A significant event in the field of sacred music occurred this June, when the Church Music Association of America (CMAA) released a new book that is sure to become an essential part of every parish musician’s working library: Communio: Communion Antiphons with Psalms, edited by Richard Rice.
Adoremus interviewed CMAA’s Jeffrey Tucker, who believes that this book “could change the way a parish experiences the Communion rite”.
“Following the rubrics as the Church has given us”, he says, “could cause our liturgical experience to be much more beautiful, and much more … Catholic”.
Adoremus: Tell us about the Communio Project and why it is important.
Tucker: The idea is to put the Mass Propers back into liturgical circulation in Catholic liturgy, starting with the Communion chant. Let me explain what I mean.
Every Catholic knows the problem, but not everyone knows its source or solution. During Communion, the most contemplative and introspective time of the Mass, we are often confronted with the demand that we sing a hymn, usually a contemporary standard like “One Bread, One Body”. Music directors have some sense that they are supposed to do this. Seminars leaders have told them this for decades. The General Instruction of the Roman Missal (GIRM) seems to provide support in referring to a Communion song.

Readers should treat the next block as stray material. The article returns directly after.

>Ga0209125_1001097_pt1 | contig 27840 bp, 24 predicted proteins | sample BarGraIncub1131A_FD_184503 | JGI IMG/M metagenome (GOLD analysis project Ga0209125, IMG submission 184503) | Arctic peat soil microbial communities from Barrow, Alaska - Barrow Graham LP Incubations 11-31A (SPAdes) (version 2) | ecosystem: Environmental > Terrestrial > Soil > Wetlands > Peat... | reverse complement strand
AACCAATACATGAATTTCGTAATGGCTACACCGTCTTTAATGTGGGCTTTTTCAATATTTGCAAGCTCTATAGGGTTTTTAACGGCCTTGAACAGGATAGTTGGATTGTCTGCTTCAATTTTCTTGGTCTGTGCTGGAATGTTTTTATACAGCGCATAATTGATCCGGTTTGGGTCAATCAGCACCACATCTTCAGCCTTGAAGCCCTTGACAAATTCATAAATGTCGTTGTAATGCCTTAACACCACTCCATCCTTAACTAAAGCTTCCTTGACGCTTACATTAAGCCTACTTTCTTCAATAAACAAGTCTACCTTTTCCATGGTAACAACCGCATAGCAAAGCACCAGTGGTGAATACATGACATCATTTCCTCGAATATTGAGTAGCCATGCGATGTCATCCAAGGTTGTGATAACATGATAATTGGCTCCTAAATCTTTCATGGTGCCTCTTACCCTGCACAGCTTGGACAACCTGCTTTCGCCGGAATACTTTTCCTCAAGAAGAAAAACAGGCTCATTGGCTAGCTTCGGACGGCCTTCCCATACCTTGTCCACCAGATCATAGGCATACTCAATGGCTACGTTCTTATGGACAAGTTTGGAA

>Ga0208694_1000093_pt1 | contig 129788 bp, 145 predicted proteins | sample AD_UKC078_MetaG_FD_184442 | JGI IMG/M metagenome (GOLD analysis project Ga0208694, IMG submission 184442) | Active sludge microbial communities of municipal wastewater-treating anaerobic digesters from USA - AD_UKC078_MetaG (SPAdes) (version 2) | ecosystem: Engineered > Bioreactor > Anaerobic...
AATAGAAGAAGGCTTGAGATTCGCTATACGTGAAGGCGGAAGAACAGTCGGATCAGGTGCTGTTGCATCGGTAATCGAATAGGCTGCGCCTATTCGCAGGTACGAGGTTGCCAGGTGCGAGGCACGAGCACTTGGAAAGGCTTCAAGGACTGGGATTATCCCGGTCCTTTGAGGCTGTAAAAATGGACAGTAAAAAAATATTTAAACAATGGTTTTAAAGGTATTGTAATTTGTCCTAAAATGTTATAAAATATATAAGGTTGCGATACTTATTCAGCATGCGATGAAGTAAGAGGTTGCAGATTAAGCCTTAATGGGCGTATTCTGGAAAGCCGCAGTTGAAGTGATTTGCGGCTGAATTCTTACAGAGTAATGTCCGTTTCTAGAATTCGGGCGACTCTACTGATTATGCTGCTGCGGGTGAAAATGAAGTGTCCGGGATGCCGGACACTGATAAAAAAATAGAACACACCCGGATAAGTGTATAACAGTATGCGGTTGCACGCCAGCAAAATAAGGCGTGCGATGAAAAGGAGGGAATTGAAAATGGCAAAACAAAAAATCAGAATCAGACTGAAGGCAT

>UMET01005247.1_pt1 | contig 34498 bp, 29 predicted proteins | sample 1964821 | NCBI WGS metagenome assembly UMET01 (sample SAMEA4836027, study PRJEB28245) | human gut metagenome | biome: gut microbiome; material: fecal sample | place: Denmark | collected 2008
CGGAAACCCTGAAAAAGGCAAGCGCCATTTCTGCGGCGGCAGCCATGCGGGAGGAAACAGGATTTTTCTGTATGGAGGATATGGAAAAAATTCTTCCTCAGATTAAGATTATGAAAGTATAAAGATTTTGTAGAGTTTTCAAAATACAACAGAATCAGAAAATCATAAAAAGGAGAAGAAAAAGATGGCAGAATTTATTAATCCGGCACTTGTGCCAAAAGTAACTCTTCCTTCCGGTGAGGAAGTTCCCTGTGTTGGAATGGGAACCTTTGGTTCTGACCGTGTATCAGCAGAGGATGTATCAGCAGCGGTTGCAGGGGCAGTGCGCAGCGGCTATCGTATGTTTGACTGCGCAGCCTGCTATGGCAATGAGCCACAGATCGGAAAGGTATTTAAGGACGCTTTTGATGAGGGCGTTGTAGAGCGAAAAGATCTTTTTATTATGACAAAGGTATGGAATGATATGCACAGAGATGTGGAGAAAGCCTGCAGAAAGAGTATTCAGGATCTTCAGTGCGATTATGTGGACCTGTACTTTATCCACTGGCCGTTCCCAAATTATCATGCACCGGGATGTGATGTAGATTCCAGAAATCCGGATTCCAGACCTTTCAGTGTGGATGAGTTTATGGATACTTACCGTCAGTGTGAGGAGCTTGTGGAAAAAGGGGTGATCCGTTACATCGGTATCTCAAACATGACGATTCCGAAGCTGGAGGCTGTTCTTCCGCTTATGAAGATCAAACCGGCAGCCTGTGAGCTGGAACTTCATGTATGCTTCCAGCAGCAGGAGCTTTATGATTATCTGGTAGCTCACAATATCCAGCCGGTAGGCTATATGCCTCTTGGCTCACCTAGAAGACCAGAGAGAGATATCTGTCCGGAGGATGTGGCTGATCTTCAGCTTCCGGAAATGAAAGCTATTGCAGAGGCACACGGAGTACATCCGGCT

Now, in the usual experience, no one sings. Certainly no one wants to slog a hymnal up to Communion. Mostly, the demand that we sing during Communion violates our sense of the moment that calls for internal rather than external participation. As a result, some music directors despair and just have the choir sing alone or play some mood music. They really don’t know what else to do.